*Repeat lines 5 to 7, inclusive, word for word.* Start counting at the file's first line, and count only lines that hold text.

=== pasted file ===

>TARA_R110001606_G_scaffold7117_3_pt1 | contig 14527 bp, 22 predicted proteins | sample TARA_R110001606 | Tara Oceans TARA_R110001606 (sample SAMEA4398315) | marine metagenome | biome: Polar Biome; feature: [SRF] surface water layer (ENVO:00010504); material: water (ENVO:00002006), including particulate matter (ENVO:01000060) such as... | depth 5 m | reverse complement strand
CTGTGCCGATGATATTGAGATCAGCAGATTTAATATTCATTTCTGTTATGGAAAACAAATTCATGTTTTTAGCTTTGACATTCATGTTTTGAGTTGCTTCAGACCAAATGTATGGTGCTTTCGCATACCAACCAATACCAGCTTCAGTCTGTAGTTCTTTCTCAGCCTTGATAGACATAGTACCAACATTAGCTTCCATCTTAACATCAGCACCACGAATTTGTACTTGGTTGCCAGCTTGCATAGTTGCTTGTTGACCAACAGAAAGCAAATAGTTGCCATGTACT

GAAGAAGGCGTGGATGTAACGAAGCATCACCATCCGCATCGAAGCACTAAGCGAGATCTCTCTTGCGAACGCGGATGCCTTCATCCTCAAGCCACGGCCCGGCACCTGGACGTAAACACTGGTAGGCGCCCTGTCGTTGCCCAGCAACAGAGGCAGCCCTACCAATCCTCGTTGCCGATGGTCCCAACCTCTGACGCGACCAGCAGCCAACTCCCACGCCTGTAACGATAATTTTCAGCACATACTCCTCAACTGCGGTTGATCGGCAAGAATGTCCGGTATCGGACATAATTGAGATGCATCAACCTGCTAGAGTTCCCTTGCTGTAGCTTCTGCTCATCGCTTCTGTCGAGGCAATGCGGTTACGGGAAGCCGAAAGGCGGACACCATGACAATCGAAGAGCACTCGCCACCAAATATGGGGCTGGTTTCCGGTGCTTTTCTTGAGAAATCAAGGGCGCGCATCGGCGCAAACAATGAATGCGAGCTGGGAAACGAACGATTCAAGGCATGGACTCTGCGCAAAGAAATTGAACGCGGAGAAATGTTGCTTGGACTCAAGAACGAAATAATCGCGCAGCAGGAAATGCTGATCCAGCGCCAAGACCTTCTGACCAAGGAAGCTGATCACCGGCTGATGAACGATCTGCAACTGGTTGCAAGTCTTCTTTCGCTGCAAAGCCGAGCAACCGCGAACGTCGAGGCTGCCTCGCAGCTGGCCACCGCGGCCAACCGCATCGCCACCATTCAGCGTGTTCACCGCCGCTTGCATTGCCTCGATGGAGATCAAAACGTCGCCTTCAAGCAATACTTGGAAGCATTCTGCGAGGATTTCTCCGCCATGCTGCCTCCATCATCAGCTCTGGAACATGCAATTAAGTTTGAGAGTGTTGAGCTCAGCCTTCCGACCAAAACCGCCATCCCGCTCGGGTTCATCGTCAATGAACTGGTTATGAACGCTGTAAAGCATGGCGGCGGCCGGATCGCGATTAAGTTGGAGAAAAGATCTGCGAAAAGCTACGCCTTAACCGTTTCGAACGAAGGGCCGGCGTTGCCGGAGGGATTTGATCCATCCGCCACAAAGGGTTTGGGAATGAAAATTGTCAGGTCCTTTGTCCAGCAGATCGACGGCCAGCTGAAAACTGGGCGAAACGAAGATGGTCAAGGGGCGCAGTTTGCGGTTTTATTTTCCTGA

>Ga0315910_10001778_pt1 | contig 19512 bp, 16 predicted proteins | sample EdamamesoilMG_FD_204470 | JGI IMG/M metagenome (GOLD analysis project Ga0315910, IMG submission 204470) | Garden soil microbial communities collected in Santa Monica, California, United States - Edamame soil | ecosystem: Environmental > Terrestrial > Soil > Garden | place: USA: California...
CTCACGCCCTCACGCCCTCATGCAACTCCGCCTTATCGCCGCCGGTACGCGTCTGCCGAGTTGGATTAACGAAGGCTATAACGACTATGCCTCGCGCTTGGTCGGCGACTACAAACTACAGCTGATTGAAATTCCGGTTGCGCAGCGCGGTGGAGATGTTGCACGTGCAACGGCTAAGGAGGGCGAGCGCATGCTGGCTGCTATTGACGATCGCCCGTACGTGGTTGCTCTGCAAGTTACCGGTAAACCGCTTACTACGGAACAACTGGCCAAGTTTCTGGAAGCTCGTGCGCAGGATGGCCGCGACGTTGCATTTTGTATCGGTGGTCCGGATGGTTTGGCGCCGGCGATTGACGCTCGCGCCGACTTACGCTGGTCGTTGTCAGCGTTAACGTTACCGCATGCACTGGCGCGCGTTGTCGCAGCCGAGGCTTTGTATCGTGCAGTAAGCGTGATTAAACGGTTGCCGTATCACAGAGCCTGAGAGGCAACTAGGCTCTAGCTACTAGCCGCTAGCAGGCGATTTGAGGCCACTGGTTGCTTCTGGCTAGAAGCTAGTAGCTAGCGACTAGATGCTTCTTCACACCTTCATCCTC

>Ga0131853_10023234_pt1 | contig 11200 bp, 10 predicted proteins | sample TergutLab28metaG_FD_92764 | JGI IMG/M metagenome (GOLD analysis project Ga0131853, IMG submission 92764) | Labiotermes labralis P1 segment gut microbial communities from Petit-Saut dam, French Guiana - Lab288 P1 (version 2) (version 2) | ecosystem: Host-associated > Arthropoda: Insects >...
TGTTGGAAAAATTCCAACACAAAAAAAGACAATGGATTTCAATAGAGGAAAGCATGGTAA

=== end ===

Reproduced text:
CTCACGCCCTCACGCCCTCATGCAACTCCGCCTTATCGCCGCCGGTACGCGTCTGCCGAGTTGGATTAACGAAGGCTATAACGACTATGCCTCGCGCTTGGTCGGCGACTACAAACTACAGCTGATTGAAATTCCGGTTGCGCAGCGCGGTGGAGATGTTGCACGTGCAACGGCTAAGGAGGGCGAGCGCATGCTGGCTGCTATTGACGATCGCCCGTACGTGGTTGCTCTGCAAGTTACCGGTAAACCGCTTACTACGGAACAACTGGCCAAGTTTCTGGAAGCTCGTGCGCAGGATGGCCGCGACGTTGCATTTTGTATCGGTGGTCCGGATGGTTTGGCGCCGGCGATTGACGCTCGCGCCGACTTACGCTGGTCGTTGTCAGCGTTAACGTTACCGCATGCACTGGCGCGCGTTGTCGCAGCCGAGGCTTTGTATCGTGCAGTAAGCGTGATTAAACGGTTGCCGTATCACAGAGCCTGAGAGGCAACTAGGCTCTAGCTACTAGCCGCTAGCAGGCGATTTGAGGCCACTGGTTGCTTCTGGCTAGAAGCTAGTAGCTAGCGACTAGATGCTTCTTCACACCTTCATCCTC

>Ga0131853_10023234_pt1 | contig 11200 bp, 10 predicted proteins | sample TergutLab28metaG_FD_92764 | JGI IMG/M metagenome (GOLD analysis project Ga0131853, IMG submission 92764) | Labiotermes labralis P1 segment gut microbial communities from Petit-Saut dam, French Guiana - Lab288 P1 (version 2) (version 2) | ecosystem: Host-associated > Arthropoda: Insects >...
TGTTGGAAAAATTCCAACACAAAAAAAGACAATGGATTTCAATAGAGGAAAGCATGGTAA